YALI Team on Saturday, 9 November decided to spend their weekend break not really familiarizing with Nairobi city, but understanding TRV Office Plaza, 7th Floor, Suite 7D better. A team of 6 delegates from different countries decided to pay a visit to Oracom Group, a company owned by one of them at the ongoing YALI Cohort 35 Programme, Alphonce Juma.
This team met a team of energetic Kenyan youth that Alphonce works with; a kind of people that seems to enjoy working more than it’s normal. Oracom Group Staff is very interesting in that, getting there, you can’t tell who holds which position. Theirs is more of a family than people who have met from different places for employment purposes.
With such a team, the interaction and networking process came through just naturally. They first made themselves known to the visitors with what roles they play in the company. Then got to a listening period from the YALI team before they engaged in questions, answers and general entrepreneurial exchanges.
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Representing Democratic Republic of Congo- DRC, Israel Baelongandi congratulated Oracom for the accessibility of their company. He was glad that despite using clutches, he got an easy time not only getting to Oracom but also touring the offices, from one department to the other. He however challenged the company to get at least an employee with disability; this way, understanding people with a disability would get to be an easy task to the team members. Eventually, it would be impactful to the whole of Kenya.
Israel shared about a moment he qualified for a job but the employer told it to his face that he couldn’t get it, simply because of his condition. They offered the position to the runners up. The beauty of this story is that Israel refused to get bitter and pity himself but rather decided to employ himself and make a greater impact to the society; him being in YALI can tell you he’s not making a small impact!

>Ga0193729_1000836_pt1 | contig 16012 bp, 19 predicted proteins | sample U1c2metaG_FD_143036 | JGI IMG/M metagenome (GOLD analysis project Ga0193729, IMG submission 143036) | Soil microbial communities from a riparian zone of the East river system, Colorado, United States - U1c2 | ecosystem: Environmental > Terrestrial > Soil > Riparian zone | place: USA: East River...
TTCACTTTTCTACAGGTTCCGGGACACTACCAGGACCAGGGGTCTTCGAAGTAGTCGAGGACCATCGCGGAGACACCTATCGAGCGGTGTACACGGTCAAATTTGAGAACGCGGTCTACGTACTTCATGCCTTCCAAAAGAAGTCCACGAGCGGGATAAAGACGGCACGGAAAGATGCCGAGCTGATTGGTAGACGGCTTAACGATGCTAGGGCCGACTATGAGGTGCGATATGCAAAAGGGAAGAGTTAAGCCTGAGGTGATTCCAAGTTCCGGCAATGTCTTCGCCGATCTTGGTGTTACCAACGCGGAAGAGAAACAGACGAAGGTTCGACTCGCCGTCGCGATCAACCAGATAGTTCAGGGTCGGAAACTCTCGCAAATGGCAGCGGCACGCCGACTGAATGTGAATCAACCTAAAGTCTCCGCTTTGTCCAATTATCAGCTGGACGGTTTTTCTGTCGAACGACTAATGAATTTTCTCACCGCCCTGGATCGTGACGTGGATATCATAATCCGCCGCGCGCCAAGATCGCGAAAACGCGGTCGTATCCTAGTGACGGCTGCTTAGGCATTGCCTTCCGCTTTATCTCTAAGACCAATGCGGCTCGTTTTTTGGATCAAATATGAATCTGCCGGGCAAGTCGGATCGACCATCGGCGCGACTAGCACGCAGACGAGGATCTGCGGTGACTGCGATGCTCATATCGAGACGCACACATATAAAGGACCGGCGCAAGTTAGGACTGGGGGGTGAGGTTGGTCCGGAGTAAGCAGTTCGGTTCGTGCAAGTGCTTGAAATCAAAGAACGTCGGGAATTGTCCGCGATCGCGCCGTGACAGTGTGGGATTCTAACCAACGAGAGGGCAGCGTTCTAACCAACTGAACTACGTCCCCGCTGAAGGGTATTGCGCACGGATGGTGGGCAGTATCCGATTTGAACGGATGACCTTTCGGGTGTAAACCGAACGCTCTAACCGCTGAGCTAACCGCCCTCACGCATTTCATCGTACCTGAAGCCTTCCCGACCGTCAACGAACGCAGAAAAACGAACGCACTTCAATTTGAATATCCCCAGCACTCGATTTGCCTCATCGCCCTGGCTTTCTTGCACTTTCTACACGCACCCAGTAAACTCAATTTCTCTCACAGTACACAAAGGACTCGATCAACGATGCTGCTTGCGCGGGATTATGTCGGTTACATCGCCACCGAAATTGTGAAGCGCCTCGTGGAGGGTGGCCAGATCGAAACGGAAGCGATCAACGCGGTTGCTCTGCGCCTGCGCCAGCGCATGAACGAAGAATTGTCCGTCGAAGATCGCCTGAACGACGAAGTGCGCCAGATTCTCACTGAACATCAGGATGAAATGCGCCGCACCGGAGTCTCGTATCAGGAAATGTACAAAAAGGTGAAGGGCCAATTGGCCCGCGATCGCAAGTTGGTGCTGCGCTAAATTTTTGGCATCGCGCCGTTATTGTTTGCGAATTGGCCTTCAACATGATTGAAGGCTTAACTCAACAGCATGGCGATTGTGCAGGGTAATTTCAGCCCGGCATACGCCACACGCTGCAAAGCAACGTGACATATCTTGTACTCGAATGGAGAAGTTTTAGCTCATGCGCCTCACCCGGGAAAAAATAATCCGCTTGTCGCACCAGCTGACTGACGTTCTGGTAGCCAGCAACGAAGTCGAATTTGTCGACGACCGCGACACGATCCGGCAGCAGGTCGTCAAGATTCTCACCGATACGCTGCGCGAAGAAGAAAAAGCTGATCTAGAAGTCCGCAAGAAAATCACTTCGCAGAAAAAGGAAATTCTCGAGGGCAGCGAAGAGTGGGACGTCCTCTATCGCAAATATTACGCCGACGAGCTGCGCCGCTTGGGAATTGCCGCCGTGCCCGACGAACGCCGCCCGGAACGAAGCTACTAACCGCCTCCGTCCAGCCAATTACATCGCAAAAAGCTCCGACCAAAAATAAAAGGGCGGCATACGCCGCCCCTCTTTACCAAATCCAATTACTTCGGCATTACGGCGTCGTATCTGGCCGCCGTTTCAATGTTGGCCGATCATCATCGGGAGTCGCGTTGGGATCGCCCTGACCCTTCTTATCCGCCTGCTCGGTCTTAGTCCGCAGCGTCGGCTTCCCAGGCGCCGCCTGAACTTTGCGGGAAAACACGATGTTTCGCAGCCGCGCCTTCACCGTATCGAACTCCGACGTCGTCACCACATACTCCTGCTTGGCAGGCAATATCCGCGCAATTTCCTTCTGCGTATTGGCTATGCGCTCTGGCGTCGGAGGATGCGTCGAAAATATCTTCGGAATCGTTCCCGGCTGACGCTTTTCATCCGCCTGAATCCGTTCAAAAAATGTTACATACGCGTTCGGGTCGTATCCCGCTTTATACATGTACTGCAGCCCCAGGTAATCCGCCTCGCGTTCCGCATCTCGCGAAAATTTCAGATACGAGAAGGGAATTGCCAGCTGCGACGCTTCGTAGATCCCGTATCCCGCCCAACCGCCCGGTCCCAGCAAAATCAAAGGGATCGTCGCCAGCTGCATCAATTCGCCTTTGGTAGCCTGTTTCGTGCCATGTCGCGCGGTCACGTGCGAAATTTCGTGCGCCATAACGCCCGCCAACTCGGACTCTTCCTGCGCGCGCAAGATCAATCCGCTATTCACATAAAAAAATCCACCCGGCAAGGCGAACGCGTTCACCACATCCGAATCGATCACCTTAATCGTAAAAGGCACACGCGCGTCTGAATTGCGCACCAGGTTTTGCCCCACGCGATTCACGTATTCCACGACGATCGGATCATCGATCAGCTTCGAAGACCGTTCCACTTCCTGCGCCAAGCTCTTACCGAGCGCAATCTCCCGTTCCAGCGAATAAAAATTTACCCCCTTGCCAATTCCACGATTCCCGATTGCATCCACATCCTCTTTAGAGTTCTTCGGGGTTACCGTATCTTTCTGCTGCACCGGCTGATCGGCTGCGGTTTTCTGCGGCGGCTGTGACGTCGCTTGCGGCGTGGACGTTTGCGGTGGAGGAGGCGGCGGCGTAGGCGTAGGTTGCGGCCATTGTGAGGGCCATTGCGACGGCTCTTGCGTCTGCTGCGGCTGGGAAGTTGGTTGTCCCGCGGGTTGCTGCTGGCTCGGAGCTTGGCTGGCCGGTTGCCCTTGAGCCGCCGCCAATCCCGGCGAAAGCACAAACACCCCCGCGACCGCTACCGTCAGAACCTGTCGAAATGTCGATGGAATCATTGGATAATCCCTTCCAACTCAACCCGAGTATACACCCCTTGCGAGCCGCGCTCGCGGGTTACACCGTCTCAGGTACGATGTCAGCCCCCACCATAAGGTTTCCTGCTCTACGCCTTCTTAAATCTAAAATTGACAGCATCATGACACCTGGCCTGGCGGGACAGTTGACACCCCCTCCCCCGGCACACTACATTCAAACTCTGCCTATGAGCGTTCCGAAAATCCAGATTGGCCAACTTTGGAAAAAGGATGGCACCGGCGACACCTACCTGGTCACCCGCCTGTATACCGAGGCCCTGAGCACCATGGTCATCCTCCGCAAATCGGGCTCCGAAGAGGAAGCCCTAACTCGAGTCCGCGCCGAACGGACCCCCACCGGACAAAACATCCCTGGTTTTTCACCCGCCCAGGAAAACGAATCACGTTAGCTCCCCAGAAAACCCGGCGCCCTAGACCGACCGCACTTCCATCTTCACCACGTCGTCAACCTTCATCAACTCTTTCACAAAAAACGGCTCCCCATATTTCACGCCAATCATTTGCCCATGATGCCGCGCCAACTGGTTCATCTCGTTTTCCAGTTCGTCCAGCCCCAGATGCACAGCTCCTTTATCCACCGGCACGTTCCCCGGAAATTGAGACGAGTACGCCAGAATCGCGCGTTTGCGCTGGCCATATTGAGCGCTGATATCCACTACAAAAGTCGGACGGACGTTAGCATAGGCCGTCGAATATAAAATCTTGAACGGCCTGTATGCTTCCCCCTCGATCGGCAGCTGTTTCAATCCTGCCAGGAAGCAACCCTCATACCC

Divine Irakoza is an interesting young lady (only 20 year of age) from ‘International.’ Yes, she calls herself Internatonal. Why? Her parents are from Burundi, she was born in Tanzania, at the age of three, they moved to Zambia where she grew up. Later on, she moved to Malawi where she has and is still schooling. Divine works in a refugee camp in Malawi as she studies Law and Social Work – these are two different courses, I know Kenyans might be tempted to think that the Malawian university offers a course titled, Law and Social work.
Divine says all she desires to see is an Africa where refugees are recognized; a continent where a refugee is treated like any other native. The reason she is studying the two courses is to be able to take an active position in fighting for the rights of the refugees. In Malawi for example (which could be the case in any other part of Africa), refugees are not permitted to work (employment) regardless of their education level and qualification. This ‘International’ lady would want to see that change.
Yidnekachew Fikadu is Ethiopian working with the United Nations High Commission for Refugees (UNHCR). This Saturday meet-up gave a lot of enlightenment to everyone, listening to Divine, then Yidne ‘whose work is refugees’ just to say. He encouraged Divine and all present that it doesn’t take a group to bring change. It starts at an individual’s personal decision to see the need and to do what they feel they can be able to do. The influence grows and the impact is felt where it’s needed.